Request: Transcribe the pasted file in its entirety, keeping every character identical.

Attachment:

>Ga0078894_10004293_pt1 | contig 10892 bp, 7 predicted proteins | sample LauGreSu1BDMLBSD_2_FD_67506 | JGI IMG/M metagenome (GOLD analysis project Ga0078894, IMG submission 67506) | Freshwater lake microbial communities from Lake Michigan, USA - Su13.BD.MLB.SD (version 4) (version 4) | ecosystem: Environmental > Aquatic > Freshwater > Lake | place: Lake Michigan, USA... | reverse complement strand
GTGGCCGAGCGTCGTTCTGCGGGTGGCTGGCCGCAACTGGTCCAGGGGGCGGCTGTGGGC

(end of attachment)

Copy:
>Ga0078894_10004293_pt1 | contig 10892 bp, 7 predicted proteins | sample LauGreSu1BDMLBSD_2_FD_67506 | JGI IMG/M metagenome (GOLD analysis project Ga0078894, IMG submission 67506) | Freshwater lake microbial communities from Lake Michigan, USA - Su13.BD.MLB.SD (version 4) (version 4) | ecosystem: Environmental > Aquatic > Freshwater > Lake | place: Lake Michigan, USA... | reverse complement strand
GTGGCCGAGCGTCGTTCTGCGGGTGGCTGGCCGCAACTGGTCCAGGGGGCGGCTGTGGGC